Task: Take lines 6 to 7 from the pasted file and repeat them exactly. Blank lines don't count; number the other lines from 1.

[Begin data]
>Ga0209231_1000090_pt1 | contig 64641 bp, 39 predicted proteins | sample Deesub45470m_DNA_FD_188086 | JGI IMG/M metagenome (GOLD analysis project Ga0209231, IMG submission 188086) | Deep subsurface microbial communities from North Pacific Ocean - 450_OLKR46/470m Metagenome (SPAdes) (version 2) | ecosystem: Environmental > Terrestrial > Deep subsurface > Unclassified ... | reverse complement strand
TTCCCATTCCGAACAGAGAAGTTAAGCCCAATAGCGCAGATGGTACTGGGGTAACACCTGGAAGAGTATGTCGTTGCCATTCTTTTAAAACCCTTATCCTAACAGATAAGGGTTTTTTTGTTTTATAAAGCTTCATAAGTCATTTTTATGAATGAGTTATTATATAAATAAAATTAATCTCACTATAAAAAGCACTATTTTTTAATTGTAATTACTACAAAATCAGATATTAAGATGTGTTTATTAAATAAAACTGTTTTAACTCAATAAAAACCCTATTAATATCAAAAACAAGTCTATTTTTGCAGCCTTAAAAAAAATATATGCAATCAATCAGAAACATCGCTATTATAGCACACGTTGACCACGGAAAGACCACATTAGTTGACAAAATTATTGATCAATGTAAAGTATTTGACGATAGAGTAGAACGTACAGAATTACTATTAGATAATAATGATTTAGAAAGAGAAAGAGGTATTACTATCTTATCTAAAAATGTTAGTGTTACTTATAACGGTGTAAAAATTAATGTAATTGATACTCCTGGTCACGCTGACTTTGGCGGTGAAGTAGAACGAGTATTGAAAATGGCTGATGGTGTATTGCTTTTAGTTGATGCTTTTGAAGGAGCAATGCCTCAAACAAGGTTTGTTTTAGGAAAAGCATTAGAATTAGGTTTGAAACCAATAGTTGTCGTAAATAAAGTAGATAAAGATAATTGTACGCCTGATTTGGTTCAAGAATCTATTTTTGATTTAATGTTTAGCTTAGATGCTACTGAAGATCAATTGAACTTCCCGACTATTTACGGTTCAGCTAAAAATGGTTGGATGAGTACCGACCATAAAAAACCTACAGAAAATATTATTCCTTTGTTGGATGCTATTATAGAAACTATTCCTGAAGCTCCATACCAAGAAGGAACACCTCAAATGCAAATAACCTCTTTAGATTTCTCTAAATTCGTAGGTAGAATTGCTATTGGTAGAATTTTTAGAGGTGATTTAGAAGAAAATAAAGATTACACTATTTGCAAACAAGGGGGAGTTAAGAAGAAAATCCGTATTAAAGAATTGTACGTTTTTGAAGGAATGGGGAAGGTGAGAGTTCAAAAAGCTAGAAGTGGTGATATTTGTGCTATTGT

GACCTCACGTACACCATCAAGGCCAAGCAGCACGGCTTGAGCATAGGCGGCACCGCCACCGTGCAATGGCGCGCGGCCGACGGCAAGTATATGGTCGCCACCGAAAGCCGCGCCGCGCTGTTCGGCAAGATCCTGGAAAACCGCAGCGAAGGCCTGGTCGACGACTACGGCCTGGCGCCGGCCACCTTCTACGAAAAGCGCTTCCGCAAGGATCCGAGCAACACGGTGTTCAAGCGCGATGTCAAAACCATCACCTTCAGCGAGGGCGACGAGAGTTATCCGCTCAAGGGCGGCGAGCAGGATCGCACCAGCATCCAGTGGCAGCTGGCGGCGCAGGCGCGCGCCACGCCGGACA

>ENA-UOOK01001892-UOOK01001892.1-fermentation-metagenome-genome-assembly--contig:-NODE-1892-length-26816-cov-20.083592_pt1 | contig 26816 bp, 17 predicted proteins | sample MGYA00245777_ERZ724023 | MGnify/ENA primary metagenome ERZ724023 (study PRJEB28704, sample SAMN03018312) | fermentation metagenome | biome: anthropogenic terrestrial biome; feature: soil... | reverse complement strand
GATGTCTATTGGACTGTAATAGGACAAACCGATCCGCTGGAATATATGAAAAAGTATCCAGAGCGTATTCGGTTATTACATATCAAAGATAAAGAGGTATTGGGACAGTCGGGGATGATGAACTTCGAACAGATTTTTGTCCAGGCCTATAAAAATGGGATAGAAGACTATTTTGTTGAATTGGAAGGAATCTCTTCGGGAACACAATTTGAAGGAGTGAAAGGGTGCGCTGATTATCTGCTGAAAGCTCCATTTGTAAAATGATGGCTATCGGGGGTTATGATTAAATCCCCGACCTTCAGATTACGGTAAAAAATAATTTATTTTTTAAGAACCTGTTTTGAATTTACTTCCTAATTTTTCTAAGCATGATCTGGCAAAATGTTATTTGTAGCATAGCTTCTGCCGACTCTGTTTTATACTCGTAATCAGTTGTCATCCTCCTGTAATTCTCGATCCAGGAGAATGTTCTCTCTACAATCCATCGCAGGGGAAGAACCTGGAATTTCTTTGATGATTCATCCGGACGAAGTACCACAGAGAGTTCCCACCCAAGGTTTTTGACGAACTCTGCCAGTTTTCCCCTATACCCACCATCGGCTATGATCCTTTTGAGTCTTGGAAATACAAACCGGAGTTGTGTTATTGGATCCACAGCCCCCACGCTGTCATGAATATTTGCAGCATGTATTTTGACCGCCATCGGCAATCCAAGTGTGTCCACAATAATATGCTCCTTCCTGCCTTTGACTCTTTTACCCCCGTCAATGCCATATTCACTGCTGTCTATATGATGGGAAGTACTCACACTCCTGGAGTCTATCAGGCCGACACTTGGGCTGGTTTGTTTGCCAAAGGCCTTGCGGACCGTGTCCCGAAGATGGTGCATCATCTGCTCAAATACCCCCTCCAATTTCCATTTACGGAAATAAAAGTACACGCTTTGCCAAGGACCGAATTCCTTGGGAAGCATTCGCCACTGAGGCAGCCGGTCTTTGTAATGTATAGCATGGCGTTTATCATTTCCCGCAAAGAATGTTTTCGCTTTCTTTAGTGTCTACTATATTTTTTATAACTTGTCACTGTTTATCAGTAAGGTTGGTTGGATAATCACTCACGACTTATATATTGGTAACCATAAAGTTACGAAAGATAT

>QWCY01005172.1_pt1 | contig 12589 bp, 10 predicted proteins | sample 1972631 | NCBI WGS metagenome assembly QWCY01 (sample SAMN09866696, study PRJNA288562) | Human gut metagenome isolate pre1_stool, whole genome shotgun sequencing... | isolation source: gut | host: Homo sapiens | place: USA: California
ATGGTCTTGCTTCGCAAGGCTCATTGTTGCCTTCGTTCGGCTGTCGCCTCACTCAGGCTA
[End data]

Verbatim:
>QWCY01005172.1_pt1 | contig 12589 bp, 10 predicted proteins | sample 1972631 | NCBI WGS metagenome assembly QWCY01 (sample SAMN09866696, study PRJNA288562) | Human gut metagenome isolate pre1_stool, whole genome shotgun sequencing... | isolation source: gut | host: Homo sapiens | place: USA: California
ATGGTCTTGCTTCGCAAGGCTCATTGTTGCCTTCGTTCGGCTGTCGCCTCACTCAGGCTA